Eighteen players broke par on Tuesday with three joining leader James White of Georgia Tech in the 60s – Texas A&M’s Cameron Peck (68), Augusta State’s Patrick Reed (69) and San Diego State’s JJ Spaun (69).

Peck, a sophomore, had just one bogey (the difficult 17th). Reed and Spaun each had six birdies.

Georgia senior Harris English had it to 6-under through 11 holes but was 4-over on his final eight holes.

“I hit the ball well. I thought I putted well,” said Reed. “I made a couple mistakes out there, careless mistakes from a distance I should really put it on the green. But I can’t complain about shooting 69. Anything under par on this course is phenomenal. It is a great golf course. You have to stay patient because it is going to be a long week.

“As you can tell, even with the weather like this, there aren’t a lot of low numbers.”

First Time
Alabama’s Cory Whitsett has played Karsten Creek at least “16 or 17 times” from junior tournaments to recruiting trips to college events. On Tuesday he eagled the par-5 ninth hole for the first time.

“I’ve played it a couple times when it’s wet and into the wind,” said Whitsett, a freshman from Houston. “I had like 290 to the hole [Tuesday]. I killed my drive and turned a hybrid over. It’s the first eagle I’ve made here. It was actually the only putt I made all day.”

Whitsett shot 1-over 73.

Posting a Number
Arkansas’ Austin Cook was the clubhouse leader after the first set of tee times. Cook, a sophomore, shot 2-under 70, negotiating the difficult back nine in 2-under with back-to-back birdies on Nos. 17 and 18. The afternoon provided a number of solid rounds, however, with Cook in a tie for fifth by the time play was through.

Ohio State posted a 3-over 291 and led heading into the afternoon tee times. The Buckeyes’ senior trio of Bo Hoag, Brad Smith and Michael Cress were a combined 1-over on Day 1 with Hoag leading the way at 1-under 71.

In its first round of golf in the NCAA finals, Kennesaw State shot a respectable 7-over 295 with Jeff Karlsson shooting even-par. Karlsson, a Swede, had a cool 14 pars. KSU is tied for 10th heading into Day 2.

The Snowball Effect

Team Leaderboard
Player Leaderboard
Teams with Players
Georgia Tech takes early lead
• Interactive: The Most Feared Hole

Southern California’s Sam Smith opened his round Tuesday morning with back-to-back birdies. However, Smith took a triple-bogey-6 on the third in front of a birdie on the fourth for an unlikely round to an even-par start through four holes. A 9 on the par-4 fifth, another triple bogey on the seventh, and double-bogeys on the eighth and ninth sent Smith to 12-over through eight holes. His back nine started with an 8 on the par-4 10th. Smith, a sophomore an All-Pac 10 honorable mention selection, finished Day 1 at 90 with just five pars on the card.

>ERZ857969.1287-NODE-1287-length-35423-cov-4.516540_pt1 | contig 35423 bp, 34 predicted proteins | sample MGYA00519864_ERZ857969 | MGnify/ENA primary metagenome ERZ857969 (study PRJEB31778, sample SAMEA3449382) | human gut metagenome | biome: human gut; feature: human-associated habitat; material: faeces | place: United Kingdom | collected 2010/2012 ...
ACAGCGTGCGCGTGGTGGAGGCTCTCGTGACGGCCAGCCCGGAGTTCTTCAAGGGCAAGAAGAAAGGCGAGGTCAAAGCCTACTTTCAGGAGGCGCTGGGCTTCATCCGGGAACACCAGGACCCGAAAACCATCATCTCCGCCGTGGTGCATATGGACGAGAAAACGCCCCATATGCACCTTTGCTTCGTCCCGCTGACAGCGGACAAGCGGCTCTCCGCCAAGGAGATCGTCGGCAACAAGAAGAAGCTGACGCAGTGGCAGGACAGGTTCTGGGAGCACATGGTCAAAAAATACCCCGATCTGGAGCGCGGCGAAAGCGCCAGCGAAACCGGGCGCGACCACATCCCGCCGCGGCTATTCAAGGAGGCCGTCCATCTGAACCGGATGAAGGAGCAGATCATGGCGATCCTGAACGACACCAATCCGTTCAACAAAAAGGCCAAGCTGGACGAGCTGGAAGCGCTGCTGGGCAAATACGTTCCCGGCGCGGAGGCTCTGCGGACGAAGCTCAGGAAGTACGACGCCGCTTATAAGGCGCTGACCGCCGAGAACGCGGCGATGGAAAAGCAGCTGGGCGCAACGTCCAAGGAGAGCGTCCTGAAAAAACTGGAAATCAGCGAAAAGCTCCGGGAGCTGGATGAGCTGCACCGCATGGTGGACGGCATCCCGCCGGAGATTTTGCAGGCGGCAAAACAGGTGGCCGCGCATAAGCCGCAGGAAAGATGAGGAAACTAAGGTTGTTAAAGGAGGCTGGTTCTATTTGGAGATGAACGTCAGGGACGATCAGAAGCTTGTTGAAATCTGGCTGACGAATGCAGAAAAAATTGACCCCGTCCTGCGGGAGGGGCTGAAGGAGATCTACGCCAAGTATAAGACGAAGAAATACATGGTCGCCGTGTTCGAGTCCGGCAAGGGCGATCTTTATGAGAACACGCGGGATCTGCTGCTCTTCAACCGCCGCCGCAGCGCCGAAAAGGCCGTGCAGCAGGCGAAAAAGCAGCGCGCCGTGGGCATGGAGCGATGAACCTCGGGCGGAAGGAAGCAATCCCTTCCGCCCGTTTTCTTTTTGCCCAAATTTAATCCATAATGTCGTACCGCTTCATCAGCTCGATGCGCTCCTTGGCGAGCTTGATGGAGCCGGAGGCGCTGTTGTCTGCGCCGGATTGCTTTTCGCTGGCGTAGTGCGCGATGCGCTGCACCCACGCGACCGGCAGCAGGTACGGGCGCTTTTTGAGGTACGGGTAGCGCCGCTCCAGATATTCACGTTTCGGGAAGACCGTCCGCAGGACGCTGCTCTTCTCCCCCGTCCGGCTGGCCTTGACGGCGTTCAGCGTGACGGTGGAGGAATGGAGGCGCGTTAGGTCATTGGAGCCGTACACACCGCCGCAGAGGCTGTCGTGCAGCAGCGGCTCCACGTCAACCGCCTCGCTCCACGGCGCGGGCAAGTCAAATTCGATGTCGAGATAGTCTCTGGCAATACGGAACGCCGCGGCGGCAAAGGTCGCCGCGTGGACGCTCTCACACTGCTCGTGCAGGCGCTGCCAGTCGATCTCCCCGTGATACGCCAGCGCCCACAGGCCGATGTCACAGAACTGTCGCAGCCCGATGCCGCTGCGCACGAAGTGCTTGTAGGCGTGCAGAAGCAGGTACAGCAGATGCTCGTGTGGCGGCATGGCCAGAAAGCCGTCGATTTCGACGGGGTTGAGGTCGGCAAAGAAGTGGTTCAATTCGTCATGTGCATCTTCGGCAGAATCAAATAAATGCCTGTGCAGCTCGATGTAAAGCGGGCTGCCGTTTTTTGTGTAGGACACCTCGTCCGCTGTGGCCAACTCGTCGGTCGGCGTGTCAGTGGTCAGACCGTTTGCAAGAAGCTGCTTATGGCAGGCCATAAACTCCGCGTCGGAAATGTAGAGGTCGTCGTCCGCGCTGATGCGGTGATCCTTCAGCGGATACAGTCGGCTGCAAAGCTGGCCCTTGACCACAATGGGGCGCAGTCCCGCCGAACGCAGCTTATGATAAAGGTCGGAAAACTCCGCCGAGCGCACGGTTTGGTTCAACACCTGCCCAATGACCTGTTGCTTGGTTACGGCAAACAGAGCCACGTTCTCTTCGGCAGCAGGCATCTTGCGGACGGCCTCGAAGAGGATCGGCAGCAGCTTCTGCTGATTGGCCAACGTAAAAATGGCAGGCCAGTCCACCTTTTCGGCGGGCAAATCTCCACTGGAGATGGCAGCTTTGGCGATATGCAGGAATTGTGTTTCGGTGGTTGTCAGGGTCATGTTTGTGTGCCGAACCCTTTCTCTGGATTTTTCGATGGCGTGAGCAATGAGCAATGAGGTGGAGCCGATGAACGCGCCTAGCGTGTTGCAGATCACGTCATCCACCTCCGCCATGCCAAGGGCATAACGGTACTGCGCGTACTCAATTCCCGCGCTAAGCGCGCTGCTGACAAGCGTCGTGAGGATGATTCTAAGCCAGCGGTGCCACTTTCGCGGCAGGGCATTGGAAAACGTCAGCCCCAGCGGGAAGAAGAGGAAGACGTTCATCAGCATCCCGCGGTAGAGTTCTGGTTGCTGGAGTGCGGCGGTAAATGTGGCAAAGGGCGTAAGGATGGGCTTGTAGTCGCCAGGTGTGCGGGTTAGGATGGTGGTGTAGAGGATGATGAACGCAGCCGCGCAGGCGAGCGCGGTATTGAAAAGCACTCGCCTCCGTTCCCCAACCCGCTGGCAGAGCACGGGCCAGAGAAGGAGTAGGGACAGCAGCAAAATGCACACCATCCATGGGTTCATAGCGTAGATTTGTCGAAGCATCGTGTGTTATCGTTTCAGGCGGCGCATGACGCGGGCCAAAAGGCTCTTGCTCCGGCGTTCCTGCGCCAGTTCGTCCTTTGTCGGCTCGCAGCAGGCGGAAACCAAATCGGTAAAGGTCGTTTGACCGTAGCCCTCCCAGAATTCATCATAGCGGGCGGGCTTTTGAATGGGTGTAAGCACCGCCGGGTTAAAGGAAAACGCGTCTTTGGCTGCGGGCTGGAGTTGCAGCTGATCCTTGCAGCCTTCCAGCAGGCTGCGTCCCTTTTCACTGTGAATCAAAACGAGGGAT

Oklahoma’s Ben Klaus, a native of Edmond, Okla., had similar issues on the back nine, carding six bogeys and two double bogeys on his way to a 46. Klaus joined Smith and Ohio State’s Dan Charen in shooting 90.

Rival Karma?
The University of Oklahoma, rivals to host Oklahoma State, did not get off to the best of starts on Tuesday. Ryan Sirman birdied No. 16 and eagled No. 18 to shoot 2-under through his first nine. But the other four Sooners were a combined 25-over par. Sirman and Abraham Ancer were the only OU players to break 80 on Day 1, Sirman shooting 1-under 71 for a team that shot 25-over 313.

Charged Up
Oklahoma State freshman Talor Gooch attended Midwest City Carl Albert High barely an hour from Stillwater. He’s seen the wind blow – like Monday – and a day later barely offer a breeze. In his first round of high-stress, championship-level golf, Gooch, one of two Oklahomans on the Cowboys’ roster, shot 72.

“It was awesome,” said Gooch. “These are the types of days you dream about. We knew there was going to be a good crowd. It was really almost a blackout on that first tee. I was so nervous. I asked Sean [Einhaus] and he told me he couldn’t feel his hands.

“It took a few shots to shake off the nerves.”

Said OSU head coach Mike McGraw “He handled it pretty well. He told me on that first tee that he couldn’t believe how great this atmosphere was. If he was nervous it didn’t show. He was charged up and ready to play.”